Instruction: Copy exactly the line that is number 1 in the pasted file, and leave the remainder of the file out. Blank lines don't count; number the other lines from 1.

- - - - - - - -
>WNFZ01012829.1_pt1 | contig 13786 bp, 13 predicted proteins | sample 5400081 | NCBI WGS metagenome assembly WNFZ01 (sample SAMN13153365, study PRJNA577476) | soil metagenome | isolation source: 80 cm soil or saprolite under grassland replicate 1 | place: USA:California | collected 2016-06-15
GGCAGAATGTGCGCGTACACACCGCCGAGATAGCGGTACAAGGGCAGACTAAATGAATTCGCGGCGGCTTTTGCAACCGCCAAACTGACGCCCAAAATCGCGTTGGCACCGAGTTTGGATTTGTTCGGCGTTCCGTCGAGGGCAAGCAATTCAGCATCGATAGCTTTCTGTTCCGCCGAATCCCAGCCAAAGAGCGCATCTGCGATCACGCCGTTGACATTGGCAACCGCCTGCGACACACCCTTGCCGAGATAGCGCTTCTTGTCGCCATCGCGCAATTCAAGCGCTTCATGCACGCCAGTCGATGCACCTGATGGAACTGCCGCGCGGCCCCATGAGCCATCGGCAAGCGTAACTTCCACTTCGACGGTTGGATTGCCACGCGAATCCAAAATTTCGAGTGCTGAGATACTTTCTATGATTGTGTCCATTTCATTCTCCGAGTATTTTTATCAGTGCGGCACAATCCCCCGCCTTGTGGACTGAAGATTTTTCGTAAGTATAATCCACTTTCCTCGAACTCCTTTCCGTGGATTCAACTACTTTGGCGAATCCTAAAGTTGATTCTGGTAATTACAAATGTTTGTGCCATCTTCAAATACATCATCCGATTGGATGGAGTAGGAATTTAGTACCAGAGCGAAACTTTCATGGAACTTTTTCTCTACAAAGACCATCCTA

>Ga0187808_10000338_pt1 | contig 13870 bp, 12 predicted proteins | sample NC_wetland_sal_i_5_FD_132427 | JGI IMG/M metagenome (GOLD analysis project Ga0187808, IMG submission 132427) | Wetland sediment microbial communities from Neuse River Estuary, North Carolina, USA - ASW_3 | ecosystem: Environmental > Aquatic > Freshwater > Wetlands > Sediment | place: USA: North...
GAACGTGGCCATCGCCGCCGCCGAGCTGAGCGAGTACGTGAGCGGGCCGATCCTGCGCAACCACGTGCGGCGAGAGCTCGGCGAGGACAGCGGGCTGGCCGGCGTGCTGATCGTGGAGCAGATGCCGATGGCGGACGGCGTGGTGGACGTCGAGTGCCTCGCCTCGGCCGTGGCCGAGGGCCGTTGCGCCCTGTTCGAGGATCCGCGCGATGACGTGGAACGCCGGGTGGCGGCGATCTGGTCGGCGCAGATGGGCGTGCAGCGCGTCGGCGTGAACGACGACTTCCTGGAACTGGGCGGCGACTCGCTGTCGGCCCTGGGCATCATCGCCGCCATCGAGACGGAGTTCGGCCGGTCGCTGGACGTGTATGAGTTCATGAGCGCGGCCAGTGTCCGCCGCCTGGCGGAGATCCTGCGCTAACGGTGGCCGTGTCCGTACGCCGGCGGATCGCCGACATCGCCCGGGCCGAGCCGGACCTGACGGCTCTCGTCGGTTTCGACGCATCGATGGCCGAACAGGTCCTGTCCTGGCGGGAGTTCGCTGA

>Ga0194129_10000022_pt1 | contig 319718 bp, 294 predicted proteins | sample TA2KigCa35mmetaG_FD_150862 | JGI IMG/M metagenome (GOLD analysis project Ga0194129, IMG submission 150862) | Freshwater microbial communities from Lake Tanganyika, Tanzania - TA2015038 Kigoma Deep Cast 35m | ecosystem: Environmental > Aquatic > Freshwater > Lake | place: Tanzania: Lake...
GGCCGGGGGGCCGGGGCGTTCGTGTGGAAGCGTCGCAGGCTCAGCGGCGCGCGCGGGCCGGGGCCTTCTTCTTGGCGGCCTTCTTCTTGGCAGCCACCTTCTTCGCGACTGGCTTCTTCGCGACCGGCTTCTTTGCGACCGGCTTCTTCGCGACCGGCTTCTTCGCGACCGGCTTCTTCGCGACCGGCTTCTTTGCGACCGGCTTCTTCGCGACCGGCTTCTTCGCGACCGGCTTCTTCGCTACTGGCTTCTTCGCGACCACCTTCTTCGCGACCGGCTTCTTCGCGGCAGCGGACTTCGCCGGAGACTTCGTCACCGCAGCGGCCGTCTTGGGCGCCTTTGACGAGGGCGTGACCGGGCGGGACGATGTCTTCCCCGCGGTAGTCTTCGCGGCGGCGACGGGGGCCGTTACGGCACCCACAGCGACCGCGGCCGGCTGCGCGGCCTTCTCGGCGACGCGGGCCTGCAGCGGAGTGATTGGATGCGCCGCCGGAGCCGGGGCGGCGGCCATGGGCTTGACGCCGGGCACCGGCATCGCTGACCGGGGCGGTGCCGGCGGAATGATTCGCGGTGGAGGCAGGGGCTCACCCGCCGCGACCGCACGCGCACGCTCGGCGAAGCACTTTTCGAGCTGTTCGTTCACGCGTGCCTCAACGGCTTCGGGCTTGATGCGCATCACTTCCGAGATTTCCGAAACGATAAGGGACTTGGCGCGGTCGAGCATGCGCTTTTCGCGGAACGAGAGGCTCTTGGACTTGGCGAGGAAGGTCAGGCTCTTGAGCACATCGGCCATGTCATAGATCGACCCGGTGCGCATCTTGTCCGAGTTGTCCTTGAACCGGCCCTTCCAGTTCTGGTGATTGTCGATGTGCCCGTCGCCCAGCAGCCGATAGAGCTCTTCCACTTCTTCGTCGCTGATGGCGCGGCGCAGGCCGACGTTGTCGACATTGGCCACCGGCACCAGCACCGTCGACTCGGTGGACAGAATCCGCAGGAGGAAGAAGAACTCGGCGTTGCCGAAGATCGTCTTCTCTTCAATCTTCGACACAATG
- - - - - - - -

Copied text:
>WNFZ01012829.1_pt1 | contig 13786 bp, 13 predicted proteins | sample 5400081 | NCBI WGS metagenome assembly WNFZ01 (sample SAMN13153365, study PRJNA577476) | soil metagenome | isolation source: 80 cm soil or saprolite under grassland replicate 1 | place: USA:California | collected 2016-06-15